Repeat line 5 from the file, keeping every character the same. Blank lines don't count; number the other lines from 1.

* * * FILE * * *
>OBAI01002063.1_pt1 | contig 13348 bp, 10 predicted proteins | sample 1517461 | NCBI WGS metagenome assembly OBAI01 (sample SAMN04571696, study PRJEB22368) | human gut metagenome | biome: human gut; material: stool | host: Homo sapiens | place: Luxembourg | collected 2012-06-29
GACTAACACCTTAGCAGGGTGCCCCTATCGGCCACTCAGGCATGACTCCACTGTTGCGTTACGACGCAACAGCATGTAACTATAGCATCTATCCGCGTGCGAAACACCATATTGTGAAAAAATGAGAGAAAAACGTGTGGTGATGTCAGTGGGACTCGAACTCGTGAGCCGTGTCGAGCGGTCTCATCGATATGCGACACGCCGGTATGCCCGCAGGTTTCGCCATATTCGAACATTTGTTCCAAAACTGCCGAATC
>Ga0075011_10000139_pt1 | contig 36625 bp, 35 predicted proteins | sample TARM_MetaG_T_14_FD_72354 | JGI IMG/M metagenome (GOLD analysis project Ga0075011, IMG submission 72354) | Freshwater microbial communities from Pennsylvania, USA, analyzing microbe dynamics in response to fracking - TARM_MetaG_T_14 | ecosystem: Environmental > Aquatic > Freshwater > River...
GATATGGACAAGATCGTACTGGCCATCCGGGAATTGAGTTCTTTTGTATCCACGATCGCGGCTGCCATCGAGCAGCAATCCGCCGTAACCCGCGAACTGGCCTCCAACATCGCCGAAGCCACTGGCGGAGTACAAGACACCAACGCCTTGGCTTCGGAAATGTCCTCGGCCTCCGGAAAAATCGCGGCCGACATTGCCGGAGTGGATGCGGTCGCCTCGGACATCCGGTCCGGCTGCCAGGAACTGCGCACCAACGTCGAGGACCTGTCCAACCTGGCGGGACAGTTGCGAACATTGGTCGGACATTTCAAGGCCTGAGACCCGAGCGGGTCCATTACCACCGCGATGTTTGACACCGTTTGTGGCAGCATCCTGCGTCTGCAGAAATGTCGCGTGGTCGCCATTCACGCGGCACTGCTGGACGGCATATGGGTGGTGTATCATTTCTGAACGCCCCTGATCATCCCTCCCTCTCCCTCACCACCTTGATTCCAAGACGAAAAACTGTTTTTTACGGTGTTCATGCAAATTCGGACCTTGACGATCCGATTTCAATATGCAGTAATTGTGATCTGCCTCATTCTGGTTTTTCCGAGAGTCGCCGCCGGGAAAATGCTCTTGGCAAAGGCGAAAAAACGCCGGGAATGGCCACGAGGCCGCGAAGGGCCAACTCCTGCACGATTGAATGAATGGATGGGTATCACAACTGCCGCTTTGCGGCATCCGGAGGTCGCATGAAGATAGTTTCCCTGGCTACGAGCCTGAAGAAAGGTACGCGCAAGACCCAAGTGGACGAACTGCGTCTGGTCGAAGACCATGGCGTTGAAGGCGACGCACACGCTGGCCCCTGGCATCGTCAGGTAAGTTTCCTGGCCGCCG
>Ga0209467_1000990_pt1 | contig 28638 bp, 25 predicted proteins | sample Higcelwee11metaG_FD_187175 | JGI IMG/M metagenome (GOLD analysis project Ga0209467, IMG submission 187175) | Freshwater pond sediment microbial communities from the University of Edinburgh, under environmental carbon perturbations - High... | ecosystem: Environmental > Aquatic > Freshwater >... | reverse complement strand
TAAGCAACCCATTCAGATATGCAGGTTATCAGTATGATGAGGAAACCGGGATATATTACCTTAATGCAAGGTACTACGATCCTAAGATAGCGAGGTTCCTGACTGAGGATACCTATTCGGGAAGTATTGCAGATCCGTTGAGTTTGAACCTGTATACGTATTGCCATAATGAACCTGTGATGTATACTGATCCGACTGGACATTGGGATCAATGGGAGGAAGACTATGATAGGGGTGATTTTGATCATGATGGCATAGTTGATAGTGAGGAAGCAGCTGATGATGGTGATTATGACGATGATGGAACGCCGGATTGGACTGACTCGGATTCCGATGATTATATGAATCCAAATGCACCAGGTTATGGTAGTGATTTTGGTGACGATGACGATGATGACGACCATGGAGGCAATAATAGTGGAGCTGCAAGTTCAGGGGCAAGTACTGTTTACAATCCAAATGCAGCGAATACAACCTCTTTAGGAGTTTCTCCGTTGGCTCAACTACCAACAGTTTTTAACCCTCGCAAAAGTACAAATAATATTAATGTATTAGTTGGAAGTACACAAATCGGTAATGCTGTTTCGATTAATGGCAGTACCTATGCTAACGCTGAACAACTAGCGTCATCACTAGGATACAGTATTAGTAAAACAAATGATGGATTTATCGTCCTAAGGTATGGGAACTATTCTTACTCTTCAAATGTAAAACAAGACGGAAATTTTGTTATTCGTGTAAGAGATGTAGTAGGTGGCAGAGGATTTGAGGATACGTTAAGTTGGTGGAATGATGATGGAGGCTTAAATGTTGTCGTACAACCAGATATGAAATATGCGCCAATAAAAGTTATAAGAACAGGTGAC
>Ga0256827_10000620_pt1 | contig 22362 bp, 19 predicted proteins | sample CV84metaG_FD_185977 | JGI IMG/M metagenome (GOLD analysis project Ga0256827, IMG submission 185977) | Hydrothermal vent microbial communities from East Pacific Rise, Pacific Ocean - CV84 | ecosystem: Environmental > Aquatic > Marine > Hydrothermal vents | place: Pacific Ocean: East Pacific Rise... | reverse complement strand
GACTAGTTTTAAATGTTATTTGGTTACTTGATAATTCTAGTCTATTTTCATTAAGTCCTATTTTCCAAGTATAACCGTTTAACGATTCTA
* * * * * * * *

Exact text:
>Ga0209467_1000990_pt1 | contig 28638 bp, 25 predicted proteins | sample Higcelwee11metaG_FD_187175 | JGI IMG/M metagenome (GOLD analysis project Ga0209467, IMG submission 187175) | Freshwater pond sediment microbial communities from the University of Edinburgh, under environmental carbon perturbations - High... | ecosystem: Environmental > Aquatic > Freshwater >... | reverse complement strand